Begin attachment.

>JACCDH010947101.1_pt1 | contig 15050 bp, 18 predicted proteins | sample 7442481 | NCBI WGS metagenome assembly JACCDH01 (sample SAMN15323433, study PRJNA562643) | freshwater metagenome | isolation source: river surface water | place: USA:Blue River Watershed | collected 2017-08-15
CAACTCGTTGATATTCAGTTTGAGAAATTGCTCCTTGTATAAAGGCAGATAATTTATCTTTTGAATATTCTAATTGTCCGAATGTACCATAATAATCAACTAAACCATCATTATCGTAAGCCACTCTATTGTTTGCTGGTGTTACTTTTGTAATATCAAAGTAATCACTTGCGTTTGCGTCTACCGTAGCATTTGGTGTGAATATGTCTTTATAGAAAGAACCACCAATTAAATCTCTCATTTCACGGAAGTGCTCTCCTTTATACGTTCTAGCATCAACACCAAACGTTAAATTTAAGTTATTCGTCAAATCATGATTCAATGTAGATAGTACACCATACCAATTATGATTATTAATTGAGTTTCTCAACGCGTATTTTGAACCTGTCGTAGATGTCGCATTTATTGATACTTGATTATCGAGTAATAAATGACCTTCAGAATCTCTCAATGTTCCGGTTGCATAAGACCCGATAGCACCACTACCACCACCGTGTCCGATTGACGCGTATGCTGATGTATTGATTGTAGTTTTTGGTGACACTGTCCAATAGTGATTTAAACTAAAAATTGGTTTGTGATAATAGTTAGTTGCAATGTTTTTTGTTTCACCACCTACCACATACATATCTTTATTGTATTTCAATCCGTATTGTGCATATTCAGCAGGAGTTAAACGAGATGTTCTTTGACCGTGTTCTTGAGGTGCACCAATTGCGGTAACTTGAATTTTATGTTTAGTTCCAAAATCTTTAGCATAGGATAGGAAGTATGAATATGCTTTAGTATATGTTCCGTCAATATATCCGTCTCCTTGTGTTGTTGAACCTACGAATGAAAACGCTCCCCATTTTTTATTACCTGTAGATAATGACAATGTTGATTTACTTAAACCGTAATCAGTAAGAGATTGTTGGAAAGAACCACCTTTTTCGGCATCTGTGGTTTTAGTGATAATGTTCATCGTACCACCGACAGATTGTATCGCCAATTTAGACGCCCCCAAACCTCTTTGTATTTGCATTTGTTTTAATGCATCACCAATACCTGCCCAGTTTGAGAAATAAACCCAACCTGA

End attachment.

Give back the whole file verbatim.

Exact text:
>JACCDH010947101.1_pt1 | contig 15050 bp, 18 predicted proteins | sample 7442481 | NCBI WGS metagenome assembly JACCDH01 (sample SAMN15323433, study PRJNA562643) | freshwater metagenome | isolation source: river surface water | place: USA:Blue River Watershed | collected 2017-08-15
CAACTCGTTGATATTCAGTTTGAGAAATTGCTCCTTGTATAAAGGCAGATAATTTATCTTTTGAATATTCTAATTGTCCGAATGTACCATAATAATCAACTAAACCATCATTATCGTAAGCCACTCTATTGTTTGCTGGTGTTACTTTTGTAATATCAAAGTAATCACTTGCGTTTGCGTCTACCGTAGCATTTGGTGTGAATATGTCTTTATAGAAAGAACCACCAATTAAATCTCTCATTTCACGGAAGTGCTCTCCTTTATACGTTCTAGCATCAACACCAAACGTTAAATTTAAGTTATTCGTCAAATCATGATTCAATGTAGATAGTACACCATACCAATTATGATTATTAATTGAGTTTCTCAACGCGTATTTTGAACCTGTCGTAGATGTCGCATTTATTGATACTTGATTATCGAGTAATAAATGACCTTCAGAATCTCTCAATGTTCCGGTTGCATAAGACCCGATAGCACCACTACCACCACCGTGTCCGATTGACGCGTATGCTGATGTATTGATTGTAGTTTTTGGTGACACTGTCCAATAGTGATTTAAACTAAAAATTGGTTTGTGATAATAGTTAGTTGCAATGTTTTTTGTTTCACCACCTACCACATACATATCTTTATTGTATTTCAATCCGTATTGTGCATATTCAGCAGGAGTTAAACGAGATGTTCTTTGACCGTGTTCTTGAGGTGCACCAATTGCGGTAACTTGAATTTTATGTTTAGTTCCAAAATCTTTAGCATAGGATAGGAAGTATGAATATGCTTTAGTATATGTTCCGTCAATATATCCGTCTCCTTGTGTTGTTGAACCTACGAATGAAAACGCTCCCCATTTTTTATTACCTGTAGATAATGACAATGTTGATTTACTTAAACCGTAATCAGTAAGAGATTGTTGGAAAGAACCACCTTTTTCGGCATCTGTGGTTTTAGTGATAATGTTCATCGTACCACCGACAGATTGTATCGCCAATTTAGACGCCCCCAAACCTCTTTGTATTTGCATTTGTTTTAATGCATCACCAATACCTGCCCAGTTTGAGAAATAAACCCAACCTGA